Tuesday 26 March 2013

The end of Blairism

David Miliband, the poster boy of the moderate wing of the Labour party and former foreign secretary, will resign his parliamentary seat tomorrow, the Daily Mirror reports. David Miliband is the older brother of Ed, the current leader of the Labour Party, who pipped him to the job in 2010. David M actually won the vote amongst the party faithful and the MPs of the party, but Ed was elected on the narrowest of margins with the help of the block votes of the trade unions.

Stepping down - David Miliband

David Miliband's resignation will certainly be a harsh blow to the moderate wing of the party, and undoubtedly, his brother Ed is now free to complete the move to the left which he has planned over the last two years. With David M leaving politics, all Blairites have either been sidelined or pushed out of politics by his brother's team.

The fraternal dissonance between the brothers pretty accurately mirrored the strife between the two party camps, one surrounding Tony Blair, the other around Gordon Brown. The irony is lost on no one that those who coalesced around the most successful Labour Prime Minister in history, Tony Blair, have now lost control over the party, whereas the group around Gordon Brown who failed to win a single general election is now fully in charge.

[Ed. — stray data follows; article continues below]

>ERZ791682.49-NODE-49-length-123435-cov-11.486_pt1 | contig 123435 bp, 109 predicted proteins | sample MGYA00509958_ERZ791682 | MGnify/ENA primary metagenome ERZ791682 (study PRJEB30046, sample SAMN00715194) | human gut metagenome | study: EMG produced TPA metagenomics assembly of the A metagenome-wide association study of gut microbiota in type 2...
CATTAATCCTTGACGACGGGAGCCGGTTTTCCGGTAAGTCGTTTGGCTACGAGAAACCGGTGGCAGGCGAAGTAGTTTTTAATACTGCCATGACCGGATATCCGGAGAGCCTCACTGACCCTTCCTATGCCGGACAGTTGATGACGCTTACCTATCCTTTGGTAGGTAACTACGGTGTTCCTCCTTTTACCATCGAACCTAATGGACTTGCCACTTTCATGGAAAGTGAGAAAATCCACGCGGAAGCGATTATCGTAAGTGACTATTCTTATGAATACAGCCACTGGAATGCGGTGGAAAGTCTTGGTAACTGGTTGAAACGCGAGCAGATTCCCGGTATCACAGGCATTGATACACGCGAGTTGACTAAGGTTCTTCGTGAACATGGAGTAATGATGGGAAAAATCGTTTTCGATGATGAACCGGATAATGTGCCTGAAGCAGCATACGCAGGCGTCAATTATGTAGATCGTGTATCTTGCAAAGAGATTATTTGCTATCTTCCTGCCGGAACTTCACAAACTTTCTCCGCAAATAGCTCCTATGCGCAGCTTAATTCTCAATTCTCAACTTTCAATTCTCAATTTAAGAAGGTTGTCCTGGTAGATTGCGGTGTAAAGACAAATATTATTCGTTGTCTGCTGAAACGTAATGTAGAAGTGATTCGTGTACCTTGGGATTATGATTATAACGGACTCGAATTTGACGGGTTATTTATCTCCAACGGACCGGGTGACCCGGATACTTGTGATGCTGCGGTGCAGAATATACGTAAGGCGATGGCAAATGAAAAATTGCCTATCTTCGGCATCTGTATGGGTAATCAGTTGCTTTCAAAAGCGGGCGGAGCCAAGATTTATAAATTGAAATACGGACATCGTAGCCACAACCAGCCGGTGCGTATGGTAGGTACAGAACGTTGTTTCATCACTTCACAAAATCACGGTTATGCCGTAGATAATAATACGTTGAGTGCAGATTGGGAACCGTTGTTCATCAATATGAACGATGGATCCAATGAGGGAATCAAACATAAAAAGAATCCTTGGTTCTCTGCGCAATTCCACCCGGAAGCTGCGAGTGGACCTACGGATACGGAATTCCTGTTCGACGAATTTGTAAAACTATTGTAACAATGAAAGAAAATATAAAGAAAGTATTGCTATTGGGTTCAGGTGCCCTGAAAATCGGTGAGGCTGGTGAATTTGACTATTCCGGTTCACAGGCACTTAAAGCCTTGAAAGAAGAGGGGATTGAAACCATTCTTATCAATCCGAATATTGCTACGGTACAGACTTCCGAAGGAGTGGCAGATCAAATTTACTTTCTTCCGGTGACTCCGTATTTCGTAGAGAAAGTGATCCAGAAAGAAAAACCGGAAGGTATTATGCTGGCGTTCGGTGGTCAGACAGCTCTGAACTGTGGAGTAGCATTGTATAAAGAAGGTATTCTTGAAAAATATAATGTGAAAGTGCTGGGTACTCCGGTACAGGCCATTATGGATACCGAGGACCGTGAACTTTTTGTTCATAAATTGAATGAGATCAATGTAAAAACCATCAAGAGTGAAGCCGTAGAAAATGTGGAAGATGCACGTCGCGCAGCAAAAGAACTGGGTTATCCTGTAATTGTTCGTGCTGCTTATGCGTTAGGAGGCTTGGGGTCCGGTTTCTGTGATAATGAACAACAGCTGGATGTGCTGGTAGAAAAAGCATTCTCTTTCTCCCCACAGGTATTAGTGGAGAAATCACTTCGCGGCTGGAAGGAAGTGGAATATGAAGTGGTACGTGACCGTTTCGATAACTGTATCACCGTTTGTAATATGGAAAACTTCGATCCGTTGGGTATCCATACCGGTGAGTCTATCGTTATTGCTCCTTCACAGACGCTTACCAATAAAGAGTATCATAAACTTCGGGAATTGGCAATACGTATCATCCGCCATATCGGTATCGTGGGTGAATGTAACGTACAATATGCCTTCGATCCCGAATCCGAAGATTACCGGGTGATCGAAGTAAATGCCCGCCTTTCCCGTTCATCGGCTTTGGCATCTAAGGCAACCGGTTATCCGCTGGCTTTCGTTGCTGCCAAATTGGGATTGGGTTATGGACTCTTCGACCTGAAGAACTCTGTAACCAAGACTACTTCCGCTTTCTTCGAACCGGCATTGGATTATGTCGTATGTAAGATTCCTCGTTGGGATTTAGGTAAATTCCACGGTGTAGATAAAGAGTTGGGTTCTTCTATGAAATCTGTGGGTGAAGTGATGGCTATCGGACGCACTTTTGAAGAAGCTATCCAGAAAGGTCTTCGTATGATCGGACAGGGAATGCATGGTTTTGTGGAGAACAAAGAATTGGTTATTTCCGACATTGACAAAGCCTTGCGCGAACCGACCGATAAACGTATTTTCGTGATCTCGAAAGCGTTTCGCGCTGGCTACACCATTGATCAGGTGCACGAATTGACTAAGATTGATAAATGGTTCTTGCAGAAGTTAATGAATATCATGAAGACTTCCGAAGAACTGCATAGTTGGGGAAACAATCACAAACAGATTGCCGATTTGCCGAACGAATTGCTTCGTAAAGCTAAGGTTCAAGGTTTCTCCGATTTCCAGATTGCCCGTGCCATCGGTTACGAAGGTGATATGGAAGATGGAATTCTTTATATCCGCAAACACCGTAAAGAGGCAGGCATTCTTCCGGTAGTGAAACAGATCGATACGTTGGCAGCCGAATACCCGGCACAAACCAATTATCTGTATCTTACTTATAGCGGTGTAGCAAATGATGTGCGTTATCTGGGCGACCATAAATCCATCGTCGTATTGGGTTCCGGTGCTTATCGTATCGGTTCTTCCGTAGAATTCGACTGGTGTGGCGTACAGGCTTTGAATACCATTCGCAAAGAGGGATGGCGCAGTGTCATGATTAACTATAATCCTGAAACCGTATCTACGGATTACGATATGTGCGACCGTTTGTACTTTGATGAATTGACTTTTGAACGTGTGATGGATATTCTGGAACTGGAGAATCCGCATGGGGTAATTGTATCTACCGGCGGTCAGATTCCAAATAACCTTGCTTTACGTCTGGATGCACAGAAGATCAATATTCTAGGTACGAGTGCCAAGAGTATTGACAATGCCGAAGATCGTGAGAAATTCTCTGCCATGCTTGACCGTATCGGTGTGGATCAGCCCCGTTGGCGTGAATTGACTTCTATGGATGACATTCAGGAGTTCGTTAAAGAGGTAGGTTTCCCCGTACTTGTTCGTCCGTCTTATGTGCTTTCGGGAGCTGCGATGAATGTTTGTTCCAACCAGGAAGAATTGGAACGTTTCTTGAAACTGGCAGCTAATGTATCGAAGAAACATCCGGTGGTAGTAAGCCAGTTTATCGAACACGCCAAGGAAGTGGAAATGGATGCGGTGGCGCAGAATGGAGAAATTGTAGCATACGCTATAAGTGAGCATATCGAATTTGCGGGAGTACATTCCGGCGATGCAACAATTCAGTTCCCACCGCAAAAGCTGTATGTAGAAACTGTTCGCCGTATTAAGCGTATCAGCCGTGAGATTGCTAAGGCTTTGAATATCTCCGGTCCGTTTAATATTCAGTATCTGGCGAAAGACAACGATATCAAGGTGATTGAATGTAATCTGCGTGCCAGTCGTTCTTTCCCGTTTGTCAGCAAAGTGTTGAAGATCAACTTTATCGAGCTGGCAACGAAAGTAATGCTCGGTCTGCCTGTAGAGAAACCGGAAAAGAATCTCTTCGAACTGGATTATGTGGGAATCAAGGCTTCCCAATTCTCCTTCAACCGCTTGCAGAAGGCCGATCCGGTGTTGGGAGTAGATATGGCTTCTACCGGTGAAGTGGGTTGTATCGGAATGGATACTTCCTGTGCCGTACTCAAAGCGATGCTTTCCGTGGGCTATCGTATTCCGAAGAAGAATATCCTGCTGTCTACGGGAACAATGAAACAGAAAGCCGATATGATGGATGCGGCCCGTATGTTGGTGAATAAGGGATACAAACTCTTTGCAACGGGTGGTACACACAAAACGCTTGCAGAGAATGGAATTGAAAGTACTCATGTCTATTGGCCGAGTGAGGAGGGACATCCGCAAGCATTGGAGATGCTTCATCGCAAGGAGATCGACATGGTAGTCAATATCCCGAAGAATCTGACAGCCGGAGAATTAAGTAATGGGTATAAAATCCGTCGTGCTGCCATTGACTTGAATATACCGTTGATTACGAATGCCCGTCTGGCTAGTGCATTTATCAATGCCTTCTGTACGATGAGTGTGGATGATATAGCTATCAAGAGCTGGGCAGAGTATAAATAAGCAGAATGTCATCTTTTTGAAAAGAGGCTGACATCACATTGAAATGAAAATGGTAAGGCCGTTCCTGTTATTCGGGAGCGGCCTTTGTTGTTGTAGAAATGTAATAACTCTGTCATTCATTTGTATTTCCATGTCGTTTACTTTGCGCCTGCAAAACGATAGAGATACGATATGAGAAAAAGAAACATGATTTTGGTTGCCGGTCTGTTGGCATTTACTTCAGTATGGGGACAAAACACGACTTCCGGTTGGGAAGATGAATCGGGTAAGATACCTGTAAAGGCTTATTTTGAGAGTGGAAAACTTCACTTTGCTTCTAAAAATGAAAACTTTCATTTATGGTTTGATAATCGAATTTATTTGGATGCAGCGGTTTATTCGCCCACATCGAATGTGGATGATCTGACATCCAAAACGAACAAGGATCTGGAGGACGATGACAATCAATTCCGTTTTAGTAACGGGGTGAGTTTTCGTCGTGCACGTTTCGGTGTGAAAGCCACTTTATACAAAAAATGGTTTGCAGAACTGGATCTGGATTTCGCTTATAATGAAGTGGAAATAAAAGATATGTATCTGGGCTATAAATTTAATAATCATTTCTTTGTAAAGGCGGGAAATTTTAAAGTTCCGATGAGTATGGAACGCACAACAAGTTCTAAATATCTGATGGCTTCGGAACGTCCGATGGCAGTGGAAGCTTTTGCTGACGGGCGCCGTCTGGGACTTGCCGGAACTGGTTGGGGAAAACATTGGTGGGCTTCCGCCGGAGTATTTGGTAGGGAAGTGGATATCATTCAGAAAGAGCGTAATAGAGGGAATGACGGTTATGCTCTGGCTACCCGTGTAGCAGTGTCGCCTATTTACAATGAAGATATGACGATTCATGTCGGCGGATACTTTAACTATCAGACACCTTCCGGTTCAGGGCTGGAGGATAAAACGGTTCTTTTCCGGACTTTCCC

Separated at birth? Wallace and Ed Miliband

At the time of the leadership election, observers were aghast at the viciousness with which Ed Miliband attacked his older brother and maneuvred himself into a leadership position with the support of the unions. David Miliband's resignation will close the chapter of New Labour and finally confirm that the middle ground in British politics is being vacated. It leaves the Labour Party with a largely unelectable leader who has been (unfavourably) compared to the plasticine character of Wallace. It is now up to David Cameron to convince his party that the middle ground is up for grabs to win the next general election in 2015.

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